Think that competition law only applies to big businesses? Think again. The Office of Fair Trading (OFT) has released new guidance to help businesses comply with competition law – and spot when larger companies are being anti-competitive. What is competition law? Competition between businesses is essential to drive innovation and keep prices low enough to ensure customer demand, all of which drives our economy. Competition law is the set of rules that competition must work within in order to remain fair and effective. It is meant to prevent any inappropriate business activity that threatens competition. What is anti-competitive behaviour? Essentially, it is the sharing of commercially sensitive information with their competitors. In its quick guide to company law, How Your Business Can Achieve Compliance, the OFT defines three types of anti-competitive behaviour: Cartels These are the most serious types of anti-competitive agreements, where two or more businesses agree not to compete with each other in order to: fix prices engage in bid rigging limit production share customers or markets. Abuse of dominant position Anti-competitive conduct by a company that dominates the market includes: selling at lower than cost price offering different prices or terms to similar customers without objective justification refusing to supply an existing or long standing customer without objective justification. Other anti-competitive behaviour Examples of other anti-competitive behaviour include agreements that: involve joint selling or purchasing with competitors involve a retailer agreeing with its supplier not to sell below a particular retail price, or have a long exclusivity period (over five years). How does it affect small businesses? While small businesses are less likely to be implicated in competition law than their larger counterparts, risks do still exist. The good news for small businesses is that agreements for companies with low market shares are generally excluded from competition law scrutiny, plus companies with low turnover are exempt from fines. However, they are NOT exempt from scrutiny or fines for price fixing. And it is also worth bearing in mind that market dominance does not have to be national or even international, but can apply to local markets. Competition law can be useful to small businesses operating in the wider market. For example, if you believe that a larger competitor or a supplier is acting in an anti-competitive way (i.e. a competitor fixing prices to stop smaller businesses entering the market or a dominant supplier refusing you reasonable terms), the risk of being investigated for competition offences can often be enough to change their behaviour. If you suspect a competitor or supplier is infringing competition law, you can report them to the OFT Enquiry Line on 08457 22 44 99. What are the penalties? Penalties include fines of up to 10% of turnover, director disqualification orders and imprisonment for up to five years for individuals involved in cartels. How to avoid anti-competitive behaviour The OFT recommends a four-step risk assessment approach to creating a culture of competition law compliance in your business. Download their suggested process here. They have also produced a more in-depth document explaining the level of competition law understanding expected from directors and the steps they should take to prevent it. Download Company Directors and Competition Law.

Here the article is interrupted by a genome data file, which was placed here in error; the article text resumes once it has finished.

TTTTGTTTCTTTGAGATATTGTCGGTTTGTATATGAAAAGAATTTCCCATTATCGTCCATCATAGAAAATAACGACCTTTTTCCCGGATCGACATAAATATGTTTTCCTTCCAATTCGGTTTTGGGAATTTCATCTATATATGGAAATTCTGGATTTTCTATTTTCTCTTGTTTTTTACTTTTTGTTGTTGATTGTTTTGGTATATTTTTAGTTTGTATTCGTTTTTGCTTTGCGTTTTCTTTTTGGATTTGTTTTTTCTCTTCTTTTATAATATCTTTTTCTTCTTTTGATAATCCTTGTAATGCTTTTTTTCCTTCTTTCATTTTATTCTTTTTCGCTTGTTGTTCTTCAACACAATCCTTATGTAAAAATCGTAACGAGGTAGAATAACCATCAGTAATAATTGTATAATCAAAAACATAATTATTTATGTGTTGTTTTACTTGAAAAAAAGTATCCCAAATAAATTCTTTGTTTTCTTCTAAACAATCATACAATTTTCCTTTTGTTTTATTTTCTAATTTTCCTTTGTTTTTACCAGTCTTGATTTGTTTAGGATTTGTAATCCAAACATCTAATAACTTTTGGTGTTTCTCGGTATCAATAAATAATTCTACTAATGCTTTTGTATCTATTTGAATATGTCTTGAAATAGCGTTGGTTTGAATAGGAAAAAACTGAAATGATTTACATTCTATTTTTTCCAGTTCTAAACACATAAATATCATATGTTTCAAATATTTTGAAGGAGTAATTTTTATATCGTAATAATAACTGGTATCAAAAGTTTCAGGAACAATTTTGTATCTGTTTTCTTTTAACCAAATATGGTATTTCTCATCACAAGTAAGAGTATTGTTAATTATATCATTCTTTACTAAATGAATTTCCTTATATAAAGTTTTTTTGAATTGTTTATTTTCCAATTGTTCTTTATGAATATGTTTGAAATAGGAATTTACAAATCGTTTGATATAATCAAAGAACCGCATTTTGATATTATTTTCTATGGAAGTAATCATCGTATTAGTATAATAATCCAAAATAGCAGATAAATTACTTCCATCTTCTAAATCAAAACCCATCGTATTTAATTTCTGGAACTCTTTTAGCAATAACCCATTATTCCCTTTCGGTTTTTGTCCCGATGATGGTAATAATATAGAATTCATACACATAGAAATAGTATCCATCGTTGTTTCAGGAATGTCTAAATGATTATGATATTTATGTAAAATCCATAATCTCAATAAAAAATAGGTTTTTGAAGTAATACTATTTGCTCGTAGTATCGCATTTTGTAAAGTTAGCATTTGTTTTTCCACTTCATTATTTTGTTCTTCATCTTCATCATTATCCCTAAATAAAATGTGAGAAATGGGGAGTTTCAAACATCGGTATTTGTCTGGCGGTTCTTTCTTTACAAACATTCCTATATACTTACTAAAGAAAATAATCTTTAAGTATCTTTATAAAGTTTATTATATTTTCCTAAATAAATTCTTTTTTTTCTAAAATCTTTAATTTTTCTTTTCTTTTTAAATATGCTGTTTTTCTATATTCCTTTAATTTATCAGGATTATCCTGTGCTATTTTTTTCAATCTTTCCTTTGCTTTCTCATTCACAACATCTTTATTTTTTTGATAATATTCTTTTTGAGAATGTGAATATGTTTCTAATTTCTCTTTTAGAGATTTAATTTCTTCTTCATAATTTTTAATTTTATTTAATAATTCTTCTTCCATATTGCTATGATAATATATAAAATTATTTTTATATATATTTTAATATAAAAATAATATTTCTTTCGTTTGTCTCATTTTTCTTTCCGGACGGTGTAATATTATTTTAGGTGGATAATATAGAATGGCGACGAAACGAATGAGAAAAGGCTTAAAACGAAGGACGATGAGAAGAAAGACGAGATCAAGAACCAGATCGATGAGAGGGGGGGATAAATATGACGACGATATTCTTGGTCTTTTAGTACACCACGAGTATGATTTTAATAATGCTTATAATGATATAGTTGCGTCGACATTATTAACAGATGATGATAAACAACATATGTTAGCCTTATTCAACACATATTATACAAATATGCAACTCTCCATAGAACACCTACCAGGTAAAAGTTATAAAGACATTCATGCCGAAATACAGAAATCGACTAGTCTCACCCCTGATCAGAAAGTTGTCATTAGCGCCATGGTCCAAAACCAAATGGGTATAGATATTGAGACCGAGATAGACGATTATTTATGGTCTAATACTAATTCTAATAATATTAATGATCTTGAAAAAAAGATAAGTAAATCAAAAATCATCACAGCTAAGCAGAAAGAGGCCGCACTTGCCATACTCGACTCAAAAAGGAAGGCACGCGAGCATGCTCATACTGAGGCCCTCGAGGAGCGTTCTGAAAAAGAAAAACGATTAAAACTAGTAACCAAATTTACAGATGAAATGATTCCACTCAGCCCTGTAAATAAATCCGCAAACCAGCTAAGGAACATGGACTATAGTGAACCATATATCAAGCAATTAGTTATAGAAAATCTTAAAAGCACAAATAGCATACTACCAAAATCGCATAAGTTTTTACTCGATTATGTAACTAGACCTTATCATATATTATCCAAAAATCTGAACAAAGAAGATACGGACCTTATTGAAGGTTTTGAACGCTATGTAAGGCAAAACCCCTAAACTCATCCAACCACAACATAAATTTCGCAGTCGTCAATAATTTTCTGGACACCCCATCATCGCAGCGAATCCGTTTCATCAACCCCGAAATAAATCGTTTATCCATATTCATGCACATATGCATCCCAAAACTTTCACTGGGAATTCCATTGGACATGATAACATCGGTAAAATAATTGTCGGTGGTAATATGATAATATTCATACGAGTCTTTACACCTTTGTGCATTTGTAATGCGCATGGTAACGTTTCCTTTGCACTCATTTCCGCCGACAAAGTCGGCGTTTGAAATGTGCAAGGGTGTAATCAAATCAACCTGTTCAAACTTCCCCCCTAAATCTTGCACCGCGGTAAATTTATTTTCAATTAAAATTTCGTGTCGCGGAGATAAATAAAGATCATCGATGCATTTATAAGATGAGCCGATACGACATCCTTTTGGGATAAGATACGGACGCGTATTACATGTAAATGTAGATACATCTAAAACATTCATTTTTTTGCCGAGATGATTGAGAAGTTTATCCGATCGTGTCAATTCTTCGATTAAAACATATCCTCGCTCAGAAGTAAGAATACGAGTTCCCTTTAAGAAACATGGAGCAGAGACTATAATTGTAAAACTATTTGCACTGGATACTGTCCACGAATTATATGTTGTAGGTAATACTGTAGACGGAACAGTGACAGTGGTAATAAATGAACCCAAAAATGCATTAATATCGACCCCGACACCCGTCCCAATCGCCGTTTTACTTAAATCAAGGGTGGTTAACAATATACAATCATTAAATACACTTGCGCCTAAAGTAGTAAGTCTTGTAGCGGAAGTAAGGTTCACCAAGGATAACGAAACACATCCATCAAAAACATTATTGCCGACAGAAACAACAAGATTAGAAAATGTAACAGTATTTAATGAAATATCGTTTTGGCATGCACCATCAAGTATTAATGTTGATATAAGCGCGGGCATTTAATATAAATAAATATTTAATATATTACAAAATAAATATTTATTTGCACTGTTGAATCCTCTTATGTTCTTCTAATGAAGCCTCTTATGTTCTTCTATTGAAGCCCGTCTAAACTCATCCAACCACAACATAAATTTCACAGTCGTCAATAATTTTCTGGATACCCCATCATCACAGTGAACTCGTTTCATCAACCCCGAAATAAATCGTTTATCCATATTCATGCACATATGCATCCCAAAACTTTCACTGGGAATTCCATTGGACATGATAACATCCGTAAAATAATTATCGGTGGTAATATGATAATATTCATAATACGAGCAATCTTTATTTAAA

Think that competition law only applies to big businesses? Think again. The Office of Fair Trading (OFT) has released new guidance to help businesses comply with competition law – and spot when larger companies are being anti-competitive.